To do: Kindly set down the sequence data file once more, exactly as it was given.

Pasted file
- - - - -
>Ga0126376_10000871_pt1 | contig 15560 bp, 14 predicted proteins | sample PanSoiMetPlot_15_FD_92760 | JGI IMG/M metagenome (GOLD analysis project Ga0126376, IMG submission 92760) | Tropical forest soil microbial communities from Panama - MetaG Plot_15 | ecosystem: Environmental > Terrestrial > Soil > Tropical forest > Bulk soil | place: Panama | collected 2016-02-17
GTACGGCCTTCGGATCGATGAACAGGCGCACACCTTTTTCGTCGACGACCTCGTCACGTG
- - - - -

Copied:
>Ga0126376_10000871_pt1 | contig 15560 bp, 14 predicted proteins | sample PanSoiMetPlot_15_FD_92760 | JGI IMG/M metagenome (GOLD analysis project Ga0126376, IMG submission 92760) | Tropical forest soil microbial communities from Panama - MetaG Plot_15 | ecosystem: Environmental > Terrestrial > Soil > Tropical forest > Bulk soil | place: Panama | collected 2016-02-17
GTACGGCCTTCGGATCGATGAACAGGCGCACACCTTTTTCGTCGACGACCTCGTCACGTG